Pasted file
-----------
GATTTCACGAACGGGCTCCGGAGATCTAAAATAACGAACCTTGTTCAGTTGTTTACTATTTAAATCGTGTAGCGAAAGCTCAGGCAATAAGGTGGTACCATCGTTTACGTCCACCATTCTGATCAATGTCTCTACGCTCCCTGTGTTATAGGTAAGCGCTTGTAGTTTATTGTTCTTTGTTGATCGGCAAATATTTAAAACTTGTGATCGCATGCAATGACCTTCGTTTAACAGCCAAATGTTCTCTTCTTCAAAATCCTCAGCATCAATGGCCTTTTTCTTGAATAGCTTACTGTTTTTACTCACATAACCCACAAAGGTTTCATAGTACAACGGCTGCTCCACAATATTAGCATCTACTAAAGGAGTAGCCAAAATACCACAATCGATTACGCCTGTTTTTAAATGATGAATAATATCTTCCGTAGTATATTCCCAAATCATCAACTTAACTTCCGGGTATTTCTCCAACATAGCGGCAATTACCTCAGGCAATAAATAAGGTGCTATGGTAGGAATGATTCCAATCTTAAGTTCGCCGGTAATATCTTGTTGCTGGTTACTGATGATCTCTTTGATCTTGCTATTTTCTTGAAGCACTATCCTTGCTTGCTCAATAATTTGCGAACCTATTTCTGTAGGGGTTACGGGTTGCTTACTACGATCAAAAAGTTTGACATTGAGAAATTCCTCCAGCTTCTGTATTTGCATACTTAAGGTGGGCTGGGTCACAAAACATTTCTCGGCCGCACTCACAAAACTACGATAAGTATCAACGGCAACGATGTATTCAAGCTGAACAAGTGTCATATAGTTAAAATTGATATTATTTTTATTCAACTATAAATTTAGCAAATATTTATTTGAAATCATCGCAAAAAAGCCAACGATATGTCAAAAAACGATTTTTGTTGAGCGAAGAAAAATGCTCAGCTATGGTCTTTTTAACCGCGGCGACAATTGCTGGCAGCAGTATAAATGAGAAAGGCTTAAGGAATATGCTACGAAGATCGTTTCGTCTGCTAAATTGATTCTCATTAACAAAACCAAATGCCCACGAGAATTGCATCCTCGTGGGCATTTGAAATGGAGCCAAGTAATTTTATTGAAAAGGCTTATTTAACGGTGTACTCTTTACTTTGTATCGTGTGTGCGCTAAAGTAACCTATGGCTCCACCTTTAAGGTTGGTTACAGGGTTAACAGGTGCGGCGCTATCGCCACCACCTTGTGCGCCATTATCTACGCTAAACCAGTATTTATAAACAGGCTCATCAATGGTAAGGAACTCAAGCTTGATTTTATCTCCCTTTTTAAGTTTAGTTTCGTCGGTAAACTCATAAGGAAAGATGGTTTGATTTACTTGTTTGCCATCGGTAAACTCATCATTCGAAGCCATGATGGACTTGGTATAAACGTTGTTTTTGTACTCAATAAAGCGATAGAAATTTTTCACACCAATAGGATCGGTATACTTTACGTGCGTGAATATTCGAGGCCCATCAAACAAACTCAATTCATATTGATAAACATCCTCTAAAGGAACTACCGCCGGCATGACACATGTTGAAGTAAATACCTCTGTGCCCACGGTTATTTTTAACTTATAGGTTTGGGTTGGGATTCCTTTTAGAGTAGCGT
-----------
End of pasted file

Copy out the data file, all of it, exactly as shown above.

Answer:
GATTTCACGAACGGGCTCCGGAGATCTAAAATAACGAACCTTGTTCAGTTGTTTACTATTTAAATCGTGTAGCGAAAGCTCAGGCAATAAGGTGGTACCATCGTTTACGTCCACCATTCTGATCAATGTCTCTACGCTCCCTGTGTTATAGGTAAGCGCTTGTAGTTTATTGTTCTTTGTTGATCGGCAAATATTTAAAACTTGTGATCGCATGCAATGACCTTCGTTTAACAGCCAAATGTTCTCTTCTTCAAAATCCTCAGCATCAATGGCCTTTTTCTTGAATAGCTTACTGTTTTTACTCACATAACCCACAAAGGTTTCATAGTACAACGGCTGCTCCACAATATTAGCATCTACTAAAGGAGTAGCCAAAATACCACAATCGATTACGCCTGTTTTTAAATGATGAATAATATCTTCCGTAGTATATTCCCAAATCATCAACTTAACTTCCGGGTATTTCTCCAACATAGCGGCAATTACCTCAGGCAATAAATAAGGTGCTATGGTAGGAATGATTCCAATCTTAAGTTCGCCGGTAATATCTTGTTGCTGGTTACTGATGATCTCTTTGATCTTGCTATTTTCTTGAAGCACTATCCTTGCTTGCTCAATAATTTGCGAACCTATTTCTGTAGGGGTTACGGGTTGCTTACTACGATCAAAAAGTTTGACATTGAGAAATTCCTCCAGCTTCTGTATTTGCATACTTAAGGTGGGCTGGGTCACAAAACATTTCTCGGCCGCACTCACAAAACTACGATAAGTATCAACGGCAACGATGTATTCAAGCTGAACAAGTGTCATATAGTTAAAATTGATATTATTTTTATTCAACTATAAATTTAGCAAATATTTATTTGAAATCATCGCAAAAAAGCCAACGATATGTCAAAAAACGATTTTTGTTGAGCGAAGAAAAATGCTCAGCTATGGTCTTTTTAACCGCGGCGACAATTGCTGGCAGCAGTATAAATGAGAAAGGCTTAAGGAATATGCTACGAAGATCGTTTCGTCTGCTAAATTGATTCTCATTAACAAAACCAAATGCCCACGAGAATTGCATCCTCGTGGGCATTTGAAATGGAGCCAAGTAATTTTATTGAAAAGGCTTATTTAACGGTGTACTCTTTACTTTGTATCGTGTGTGCGCTAAAGTAACCTATGGCTCCACCTTTAAGGTTGGTTACAGGGTTAACAGGTGCGGCGCTATCGCCACCACCTTGTGCGCCATTATCTACGCTAAACCAGTATTTATAAACAGGCTCATCAATGGTAAGGAACTCAAGCTTGATTTTATCTCCCTTTTTAAGTTTAGTTTCGTCGGTAAACTCATAAGGAAAGATGGTTTGATTTACTTGTTTGCCATCGGTAAACTCATCATTCGAAGCCATGATGGACTTGGTATAAACGTTGTTTTTGTACTCAATAAAGCGATAGAAATTTTTCACACCAATAGGATCGGTATACTTTACGTGCGTGAATATTCGAGGCCCATCAAACAAACTCAATTCATATTGATAAACATCCTCTAAAGGAACTACCGCCGGCATGACACATGTTGAAGTAAATACCTCTGTGCCCACGGTTATTTTTAACTTATAGGTTTGGGTTGGGATTCCTTTTAGAGTAGCGT